Former Australian Competition and Consumer Commission (ACCC) Graeme Samuel is "cheerleader for the NBN," and naturally he would support the $37 billion Labor broadband initiative that would deliver high-speed internet access across Australia.
This according to the latest blog posted by Shadow Communications Minister Malcolm Turnbull, accusing too Mr Samuel of overlooking the better economic benefits of fibre-to-the-node (FttN) networks, the Coalition's planned alternative to the national broadband network (NBN), which it vowed to scrap once it gained government power.
The former regulatory chief had earlier told The Australian Financial Review (AFR) that opting for the Coalition broadband plan would prove costlier for taxpayers, pointing to the rejected proposal by giant telco Telstra Corporation to set up FttN in 2208.
"Many thousands of nodes would be required ... and those nodes are ultimately obsolete equipment when inevitably there is a requirement to take the fibre all the way to the premises ... it was not the way to go," Mr Samuel told The AFR.
In the end, it would cost more money to implement the Coalition blueprint in delivering a nationwide broadband service that is super-fast, stable and highly reliable, Mr Samuel stressed.
However, Mr Turnbull said that the former ACCC chief seems to be drawing conclusion on matters without the benefit of solid facts, insisting that the latter's "latest comments show that he's out of touch with new technologies."
He explained that the new technologies governing FttN networks now allow the deployment of broadband on both copper and fibre infrastructures, which "are available from multiple vendors."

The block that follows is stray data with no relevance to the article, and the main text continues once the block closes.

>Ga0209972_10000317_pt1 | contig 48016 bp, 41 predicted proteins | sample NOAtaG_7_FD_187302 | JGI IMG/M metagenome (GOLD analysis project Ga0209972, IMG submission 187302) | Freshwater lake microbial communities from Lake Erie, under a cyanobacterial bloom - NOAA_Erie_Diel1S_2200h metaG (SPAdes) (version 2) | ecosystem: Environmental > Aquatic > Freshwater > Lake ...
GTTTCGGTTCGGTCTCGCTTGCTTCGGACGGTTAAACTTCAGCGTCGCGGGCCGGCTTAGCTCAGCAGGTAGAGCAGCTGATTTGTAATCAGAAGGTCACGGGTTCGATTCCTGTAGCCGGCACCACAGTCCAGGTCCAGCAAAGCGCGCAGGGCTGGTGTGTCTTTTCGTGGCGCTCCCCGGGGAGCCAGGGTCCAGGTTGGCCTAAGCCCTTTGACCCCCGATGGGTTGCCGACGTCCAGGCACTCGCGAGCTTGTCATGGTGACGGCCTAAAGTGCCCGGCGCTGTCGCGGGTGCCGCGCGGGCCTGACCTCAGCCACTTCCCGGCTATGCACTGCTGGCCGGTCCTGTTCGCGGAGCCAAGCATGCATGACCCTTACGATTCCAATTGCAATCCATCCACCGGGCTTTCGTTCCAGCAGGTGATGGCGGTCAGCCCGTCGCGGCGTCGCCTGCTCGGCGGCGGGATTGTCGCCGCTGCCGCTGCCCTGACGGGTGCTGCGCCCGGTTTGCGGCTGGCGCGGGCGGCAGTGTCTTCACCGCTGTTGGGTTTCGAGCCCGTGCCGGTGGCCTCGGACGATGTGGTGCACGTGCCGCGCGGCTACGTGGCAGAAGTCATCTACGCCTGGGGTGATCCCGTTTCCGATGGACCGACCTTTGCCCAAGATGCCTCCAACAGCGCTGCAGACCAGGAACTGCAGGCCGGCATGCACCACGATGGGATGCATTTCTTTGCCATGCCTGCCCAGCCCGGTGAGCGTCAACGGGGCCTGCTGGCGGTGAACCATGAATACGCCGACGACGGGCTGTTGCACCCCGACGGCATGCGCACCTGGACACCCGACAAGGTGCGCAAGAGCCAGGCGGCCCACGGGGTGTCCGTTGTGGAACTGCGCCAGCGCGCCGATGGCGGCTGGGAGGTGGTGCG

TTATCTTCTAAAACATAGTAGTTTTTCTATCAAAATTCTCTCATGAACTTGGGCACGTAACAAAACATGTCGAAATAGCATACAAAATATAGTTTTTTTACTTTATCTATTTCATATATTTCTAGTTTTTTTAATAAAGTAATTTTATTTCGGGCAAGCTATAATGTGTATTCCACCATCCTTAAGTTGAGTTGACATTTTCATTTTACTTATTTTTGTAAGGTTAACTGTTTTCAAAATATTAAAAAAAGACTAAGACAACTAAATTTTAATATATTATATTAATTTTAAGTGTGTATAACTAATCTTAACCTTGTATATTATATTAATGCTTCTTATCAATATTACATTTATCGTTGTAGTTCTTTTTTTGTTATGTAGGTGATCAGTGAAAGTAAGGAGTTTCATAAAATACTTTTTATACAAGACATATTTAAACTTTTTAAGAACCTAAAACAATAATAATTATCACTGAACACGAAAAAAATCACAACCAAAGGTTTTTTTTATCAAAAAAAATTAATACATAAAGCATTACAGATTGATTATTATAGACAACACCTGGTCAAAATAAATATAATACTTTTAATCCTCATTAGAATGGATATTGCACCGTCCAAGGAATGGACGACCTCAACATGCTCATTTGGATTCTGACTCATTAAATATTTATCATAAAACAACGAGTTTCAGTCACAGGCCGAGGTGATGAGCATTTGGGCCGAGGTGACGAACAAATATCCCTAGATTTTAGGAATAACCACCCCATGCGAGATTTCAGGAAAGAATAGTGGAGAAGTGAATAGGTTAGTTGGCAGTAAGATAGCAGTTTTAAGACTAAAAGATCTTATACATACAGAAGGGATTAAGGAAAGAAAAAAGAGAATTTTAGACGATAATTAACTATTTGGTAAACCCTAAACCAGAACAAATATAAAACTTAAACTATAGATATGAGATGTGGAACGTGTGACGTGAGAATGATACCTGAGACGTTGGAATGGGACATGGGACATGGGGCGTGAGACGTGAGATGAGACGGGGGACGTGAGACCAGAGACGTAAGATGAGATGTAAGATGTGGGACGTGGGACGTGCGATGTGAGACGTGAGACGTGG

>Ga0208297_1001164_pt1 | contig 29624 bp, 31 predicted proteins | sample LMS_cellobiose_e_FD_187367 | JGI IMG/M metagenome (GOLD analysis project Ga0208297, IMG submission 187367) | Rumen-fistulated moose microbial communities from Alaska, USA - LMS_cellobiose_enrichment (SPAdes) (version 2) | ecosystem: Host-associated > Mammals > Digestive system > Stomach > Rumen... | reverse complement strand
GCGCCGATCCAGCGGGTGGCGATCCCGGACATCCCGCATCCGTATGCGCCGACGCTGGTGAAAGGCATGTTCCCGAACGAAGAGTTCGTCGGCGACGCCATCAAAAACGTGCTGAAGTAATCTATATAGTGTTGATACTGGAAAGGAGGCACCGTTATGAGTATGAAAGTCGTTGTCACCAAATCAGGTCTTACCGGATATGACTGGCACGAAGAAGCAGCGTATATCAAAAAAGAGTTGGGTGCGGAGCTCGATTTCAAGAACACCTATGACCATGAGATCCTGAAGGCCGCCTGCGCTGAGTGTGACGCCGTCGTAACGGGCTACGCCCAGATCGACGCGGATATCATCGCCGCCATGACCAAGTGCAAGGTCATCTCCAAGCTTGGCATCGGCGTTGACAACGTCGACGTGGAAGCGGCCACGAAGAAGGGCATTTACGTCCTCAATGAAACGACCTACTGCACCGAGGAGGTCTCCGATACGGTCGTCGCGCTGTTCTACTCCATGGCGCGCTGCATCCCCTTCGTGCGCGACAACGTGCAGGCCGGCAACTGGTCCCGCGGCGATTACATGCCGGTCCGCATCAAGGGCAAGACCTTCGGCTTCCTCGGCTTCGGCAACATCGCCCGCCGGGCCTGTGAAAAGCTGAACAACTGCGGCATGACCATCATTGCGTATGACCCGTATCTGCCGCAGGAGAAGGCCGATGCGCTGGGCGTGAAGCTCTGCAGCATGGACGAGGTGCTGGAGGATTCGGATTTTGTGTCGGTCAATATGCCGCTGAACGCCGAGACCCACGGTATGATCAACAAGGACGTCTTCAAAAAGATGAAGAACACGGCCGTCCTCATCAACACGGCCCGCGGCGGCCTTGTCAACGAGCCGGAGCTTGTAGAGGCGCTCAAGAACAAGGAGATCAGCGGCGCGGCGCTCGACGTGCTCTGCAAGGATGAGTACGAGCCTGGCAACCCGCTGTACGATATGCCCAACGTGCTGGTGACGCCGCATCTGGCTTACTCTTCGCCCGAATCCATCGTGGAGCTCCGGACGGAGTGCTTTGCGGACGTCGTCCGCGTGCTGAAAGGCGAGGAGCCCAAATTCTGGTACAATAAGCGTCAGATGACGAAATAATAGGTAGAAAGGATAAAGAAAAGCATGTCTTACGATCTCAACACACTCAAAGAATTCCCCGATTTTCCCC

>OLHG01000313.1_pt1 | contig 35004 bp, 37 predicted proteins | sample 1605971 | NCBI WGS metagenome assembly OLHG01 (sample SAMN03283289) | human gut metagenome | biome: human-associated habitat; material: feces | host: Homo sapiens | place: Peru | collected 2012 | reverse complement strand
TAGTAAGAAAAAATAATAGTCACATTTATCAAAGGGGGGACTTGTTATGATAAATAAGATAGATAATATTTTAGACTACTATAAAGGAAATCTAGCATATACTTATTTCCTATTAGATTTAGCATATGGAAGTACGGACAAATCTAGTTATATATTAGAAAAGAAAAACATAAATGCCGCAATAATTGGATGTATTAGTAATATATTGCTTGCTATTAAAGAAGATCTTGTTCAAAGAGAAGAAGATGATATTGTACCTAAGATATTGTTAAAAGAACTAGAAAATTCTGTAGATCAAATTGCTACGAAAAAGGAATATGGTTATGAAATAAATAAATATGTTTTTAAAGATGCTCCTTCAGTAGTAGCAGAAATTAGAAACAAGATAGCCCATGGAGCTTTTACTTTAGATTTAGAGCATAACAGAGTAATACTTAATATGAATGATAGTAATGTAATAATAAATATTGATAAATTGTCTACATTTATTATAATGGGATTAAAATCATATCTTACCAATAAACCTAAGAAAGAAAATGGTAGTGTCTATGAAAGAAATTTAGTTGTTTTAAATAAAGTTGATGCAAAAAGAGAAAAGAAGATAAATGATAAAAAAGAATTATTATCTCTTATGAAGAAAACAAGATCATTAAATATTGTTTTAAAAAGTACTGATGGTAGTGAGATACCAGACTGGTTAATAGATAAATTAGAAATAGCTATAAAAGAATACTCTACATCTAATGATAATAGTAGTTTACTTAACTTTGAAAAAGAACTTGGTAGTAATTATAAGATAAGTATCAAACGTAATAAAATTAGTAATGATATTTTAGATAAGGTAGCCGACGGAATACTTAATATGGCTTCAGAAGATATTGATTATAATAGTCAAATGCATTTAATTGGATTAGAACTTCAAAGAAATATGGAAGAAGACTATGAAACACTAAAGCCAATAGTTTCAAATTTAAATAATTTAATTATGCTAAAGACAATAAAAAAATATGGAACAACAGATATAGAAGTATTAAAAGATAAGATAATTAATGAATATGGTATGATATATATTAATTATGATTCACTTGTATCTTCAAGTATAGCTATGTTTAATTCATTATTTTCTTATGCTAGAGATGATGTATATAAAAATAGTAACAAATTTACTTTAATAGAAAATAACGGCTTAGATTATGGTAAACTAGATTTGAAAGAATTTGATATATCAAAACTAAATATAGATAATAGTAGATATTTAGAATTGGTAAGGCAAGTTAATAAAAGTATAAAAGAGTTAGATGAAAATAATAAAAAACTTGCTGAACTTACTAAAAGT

"Carriers around the world are increasingly offering fibre connectivity on a customer-by-customer basis where this makes economic sense," Mr Turnbull pointed out.
The Liberal frontbencher also dismissed claims by Mr Samuel that dumping the NBN will lead to more billions to be wasted due to contract revisions with telcos like Telstra.
"I have indicated that our policy will leave Telstra shareholders at least as well off in economic terms, and I am very confident a win-win outcome will be attainable if we are elected," Mr Tunrbull was quoted by ZDNet as saying on Tuesday.
The former ACCC chief, Mr Turnbull said, needs to be directed to the fact that the NBN, as admitted by both the government and the NBN Co, is now saddled with delays and budget blow outs, with estimated losses of about $923 million.
These liabilities caused the NBN to actually reach 42,000 households after a number of years in active build up, he added.
What is more revolting, Mr Turnbull said, is Canberra's plan of spending another $20 million to promote the NBN without any clear assurance that the project is running without glitches or will at least be completed at all.
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